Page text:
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Lighting up Riverside

–cscruton@my.apsu.edu

Susan Libertadore | Staff Photographer

With the break over and the Thanksgiving leftovers relegated to the back of the fridge, it’s safe to say the holiday season is in full swing.

Unfortunately, it also brings finals season along.

If you need a little holiday cheer to break up your day-long study sessions, it may be worth heading down to Christmas on the Cumberland.

Anyone who has spent more than a year in Clarksville probably knows about this popular tradition.

Christmas on the Cumberland is a free annual event where all of McGregor Park on Riverside Drive is decorated with lights.

When I say all of McGregor Park, I’m not exaggerating. Almost every tree on Riverwalk is completely covered in lights, and there are even more displays constructed alongside the entire path.

Christmas on the Cumberland is a classic family-friendly holiday option.

There are opportunities to visit with Santa on select days, and on any given night there are plenty of families with children on the Riverwalk.

That being said, I like going around 9 p.m. or 10 p.m. when it’s a little less busy.

Christmas on the Cumberland is open Sundays through Thursdays from 5 p.m. to 10 p.m. and Fridays and Saturdays from 5 p.m. to 11 p.m., which leaves plenty of time to try and escape the early-hour crowds.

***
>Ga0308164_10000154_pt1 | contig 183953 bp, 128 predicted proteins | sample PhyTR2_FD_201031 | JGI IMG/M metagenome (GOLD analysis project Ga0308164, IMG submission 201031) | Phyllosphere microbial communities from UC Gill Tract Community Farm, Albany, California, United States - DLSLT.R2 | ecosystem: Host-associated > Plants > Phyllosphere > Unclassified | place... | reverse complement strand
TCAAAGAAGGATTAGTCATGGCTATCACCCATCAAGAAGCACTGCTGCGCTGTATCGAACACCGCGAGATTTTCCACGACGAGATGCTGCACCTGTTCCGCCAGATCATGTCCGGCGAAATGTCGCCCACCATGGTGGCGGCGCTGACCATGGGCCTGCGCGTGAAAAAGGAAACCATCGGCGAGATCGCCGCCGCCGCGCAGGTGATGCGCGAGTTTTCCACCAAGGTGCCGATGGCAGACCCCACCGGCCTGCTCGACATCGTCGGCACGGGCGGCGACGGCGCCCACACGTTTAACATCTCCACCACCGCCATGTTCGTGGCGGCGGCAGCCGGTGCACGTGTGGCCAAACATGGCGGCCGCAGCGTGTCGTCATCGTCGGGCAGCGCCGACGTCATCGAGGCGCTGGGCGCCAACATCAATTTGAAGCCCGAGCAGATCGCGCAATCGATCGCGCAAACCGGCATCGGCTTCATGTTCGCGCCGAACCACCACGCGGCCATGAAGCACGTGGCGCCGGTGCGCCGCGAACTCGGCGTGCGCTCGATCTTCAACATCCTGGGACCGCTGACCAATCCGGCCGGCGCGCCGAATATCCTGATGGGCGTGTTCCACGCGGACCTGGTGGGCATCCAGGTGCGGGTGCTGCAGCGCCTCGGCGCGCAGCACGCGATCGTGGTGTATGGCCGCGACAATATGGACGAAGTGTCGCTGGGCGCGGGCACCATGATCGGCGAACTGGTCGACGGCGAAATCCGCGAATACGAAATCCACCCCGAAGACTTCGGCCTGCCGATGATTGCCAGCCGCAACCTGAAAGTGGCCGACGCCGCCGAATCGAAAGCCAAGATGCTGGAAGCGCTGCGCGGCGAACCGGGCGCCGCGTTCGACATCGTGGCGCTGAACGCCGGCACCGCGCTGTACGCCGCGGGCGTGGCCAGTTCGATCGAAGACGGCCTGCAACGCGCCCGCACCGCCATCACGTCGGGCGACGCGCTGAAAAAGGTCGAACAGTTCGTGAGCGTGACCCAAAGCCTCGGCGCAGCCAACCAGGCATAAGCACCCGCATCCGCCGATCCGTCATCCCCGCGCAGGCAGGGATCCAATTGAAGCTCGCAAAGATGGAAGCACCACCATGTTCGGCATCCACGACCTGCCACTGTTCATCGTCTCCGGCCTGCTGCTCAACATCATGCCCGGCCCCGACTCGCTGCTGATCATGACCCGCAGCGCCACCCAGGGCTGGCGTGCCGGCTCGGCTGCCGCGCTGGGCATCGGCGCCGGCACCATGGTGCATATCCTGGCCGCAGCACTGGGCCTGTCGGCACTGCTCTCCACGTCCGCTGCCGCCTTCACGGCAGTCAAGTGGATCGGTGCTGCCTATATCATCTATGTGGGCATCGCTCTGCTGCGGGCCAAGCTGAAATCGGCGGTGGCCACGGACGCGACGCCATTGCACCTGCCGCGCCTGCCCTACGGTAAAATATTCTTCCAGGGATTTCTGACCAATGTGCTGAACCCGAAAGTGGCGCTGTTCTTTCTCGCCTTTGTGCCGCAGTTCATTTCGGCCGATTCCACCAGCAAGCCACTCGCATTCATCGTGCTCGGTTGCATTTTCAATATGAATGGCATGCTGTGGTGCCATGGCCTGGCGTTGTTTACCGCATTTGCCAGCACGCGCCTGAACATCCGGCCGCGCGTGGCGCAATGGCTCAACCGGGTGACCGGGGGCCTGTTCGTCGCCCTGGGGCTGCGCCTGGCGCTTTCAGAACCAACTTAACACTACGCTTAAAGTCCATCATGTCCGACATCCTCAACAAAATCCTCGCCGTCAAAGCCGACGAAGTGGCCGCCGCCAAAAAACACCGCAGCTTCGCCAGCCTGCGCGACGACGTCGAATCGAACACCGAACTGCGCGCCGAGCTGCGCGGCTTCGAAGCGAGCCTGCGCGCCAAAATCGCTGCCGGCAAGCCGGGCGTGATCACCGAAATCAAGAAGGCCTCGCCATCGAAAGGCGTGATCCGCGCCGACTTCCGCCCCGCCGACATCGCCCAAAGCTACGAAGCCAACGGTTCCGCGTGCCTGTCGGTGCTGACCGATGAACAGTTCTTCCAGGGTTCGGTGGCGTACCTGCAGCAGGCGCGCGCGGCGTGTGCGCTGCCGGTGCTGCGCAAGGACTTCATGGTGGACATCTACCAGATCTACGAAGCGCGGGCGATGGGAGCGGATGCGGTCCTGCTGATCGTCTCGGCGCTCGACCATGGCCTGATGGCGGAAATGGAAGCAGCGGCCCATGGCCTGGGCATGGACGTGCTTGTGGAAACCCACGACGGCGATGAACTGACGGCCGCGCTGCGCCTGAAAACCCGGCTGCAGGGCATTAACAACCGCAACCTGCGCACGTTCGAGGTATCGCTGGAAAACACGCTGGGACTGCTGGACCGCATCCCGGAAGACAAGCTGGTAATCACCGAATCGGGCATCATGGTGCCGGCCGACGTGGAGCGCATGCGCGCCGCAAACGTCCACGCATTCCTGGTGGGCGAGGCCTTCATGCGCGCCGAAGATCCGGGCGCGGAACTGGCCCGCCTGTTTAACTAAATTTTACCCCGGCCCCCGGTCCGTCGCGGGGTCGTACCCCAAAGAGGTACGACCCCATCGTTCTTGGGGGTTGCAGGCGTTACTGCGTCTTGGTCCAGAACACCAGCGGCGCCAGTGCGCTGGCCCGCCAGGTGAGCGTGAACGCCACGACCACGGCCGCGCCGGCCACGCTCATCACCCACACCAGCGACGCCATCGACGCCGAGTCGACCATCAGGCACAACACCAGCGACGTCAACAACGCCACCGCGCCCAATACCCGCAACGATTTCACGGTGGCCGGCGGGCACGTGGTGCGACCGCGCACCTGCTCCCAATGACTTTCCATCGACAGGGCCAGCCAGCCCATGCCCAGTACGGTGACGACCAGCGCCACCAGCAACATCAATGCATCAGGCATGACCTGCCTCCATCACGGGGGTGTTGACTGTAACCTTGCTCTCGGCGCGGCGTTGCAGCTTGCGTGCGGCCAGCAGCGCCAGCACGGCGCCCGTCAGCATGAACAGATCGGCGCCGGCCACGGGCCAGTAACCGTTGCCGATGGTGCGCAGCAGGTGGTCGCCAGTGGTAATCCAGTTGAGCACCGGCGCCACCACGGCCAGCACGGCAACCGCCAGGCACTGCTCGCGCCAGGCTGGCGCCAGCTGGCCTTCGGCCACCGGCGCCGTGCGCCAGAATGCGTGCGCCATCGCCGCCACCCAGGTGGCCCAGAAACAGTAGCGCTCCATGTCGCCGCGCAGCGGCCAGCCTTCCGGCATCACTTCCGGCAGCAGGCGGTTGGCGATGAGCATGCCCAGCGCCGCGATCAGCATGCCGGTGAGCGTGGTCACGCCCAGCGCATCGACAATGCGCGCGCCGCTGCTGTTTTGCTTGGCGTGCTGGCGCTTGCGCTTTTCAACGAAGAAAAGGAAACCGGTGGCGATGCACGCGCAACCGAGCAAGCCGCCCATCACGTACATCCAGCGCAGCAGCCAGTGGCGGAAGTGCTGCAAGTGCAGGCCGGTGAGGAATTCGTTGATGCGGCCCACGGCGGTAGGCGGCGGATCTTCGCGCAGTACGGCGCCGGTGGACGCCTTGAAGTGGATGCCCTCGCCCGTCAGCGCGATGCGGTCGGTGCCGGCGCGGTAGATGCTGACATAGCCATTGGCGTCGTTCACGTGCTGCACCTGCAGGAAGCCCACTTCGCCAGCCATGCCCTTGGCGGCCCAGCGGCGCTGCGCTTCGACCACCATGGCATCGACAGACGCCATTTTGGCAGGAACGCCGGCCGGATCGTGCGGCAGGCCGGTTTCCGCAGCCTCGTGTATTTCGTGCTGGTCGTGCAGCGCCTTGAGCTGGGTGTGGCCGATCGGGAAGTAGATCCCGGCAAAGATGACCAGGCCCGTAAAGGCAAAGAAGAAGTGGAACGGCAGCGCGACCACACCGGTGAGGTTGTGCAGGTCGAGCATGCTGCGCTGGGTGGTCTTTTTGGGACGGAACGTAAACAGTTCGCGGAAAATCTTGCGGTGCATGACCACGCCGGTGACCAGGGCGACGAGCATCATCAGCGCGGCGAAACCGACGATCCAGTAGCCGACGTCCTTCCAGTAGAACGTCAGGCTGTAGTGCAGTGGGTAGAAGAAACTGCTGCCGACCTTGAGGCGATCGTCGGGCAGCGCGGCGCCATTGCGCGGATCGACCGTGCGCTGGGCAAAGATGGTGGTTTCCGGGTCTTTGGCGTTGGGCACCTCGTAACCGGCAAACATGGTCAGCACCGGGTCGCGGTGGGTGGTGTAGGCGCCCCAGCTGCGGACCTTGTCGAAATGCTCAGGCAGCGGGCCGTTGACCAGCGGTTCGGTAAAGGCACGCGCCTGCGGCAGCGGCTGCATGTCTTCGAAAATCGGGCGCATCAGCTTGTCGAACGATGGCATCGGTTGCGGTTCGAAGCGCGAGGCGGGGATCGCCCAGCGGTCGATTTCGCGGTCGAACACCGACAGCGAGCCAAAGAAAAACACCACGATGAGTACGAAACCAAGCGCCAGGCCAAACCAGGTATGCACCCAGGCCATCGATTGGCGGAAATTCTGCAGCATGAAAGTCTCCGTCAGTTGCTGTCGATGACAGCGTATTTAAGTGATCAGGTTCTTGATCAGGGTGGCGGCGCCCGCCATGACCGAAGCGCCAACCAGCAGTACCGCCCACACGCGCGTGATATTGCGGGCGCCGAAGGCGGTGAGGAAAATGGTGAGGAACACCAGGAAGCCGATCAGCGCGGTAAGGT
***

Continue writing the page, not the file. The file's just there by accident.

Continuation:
My friends and I like late-night walks in McGregor Park anyway, and Christmas on the Cumberland has a nice sense of serenity once those crowds have died down.

If you like going on walks, Christmas on the Cumberland is a great excuse to make the trek down to Riverside for an evening.

The sensation of walking through Christmas on the Cumberland for the first time is sort of like being in Willy Wonka’s factory, in that there are lots of colors and flashing lights in every direction, and it can be a little hard to know what to focus on.

The light display on Riverside is a mainstay of Clarksville culture.

While it’s not necessarily as exciting as some of my other travels, it’s the sort of event that all APSU students should experience before they graduate.

It’s not an incredibly masterful or tasteful job of decoration, but honestly, it doesn’t have to be. That’s why I feel Christmas on the Cumberland is a perfect escape from study marathons.

It’s not overly fancy, but rather is content to be exactly what it is — a whole lot of corny lights and holiday cheer.

But I think corny lights and holiday cheer are exactly what we all need to de-stress during final exams.

On behalf of Conor’s Travels, have a safe and happy holiday season.

About Conor Scruton, Managing Editor

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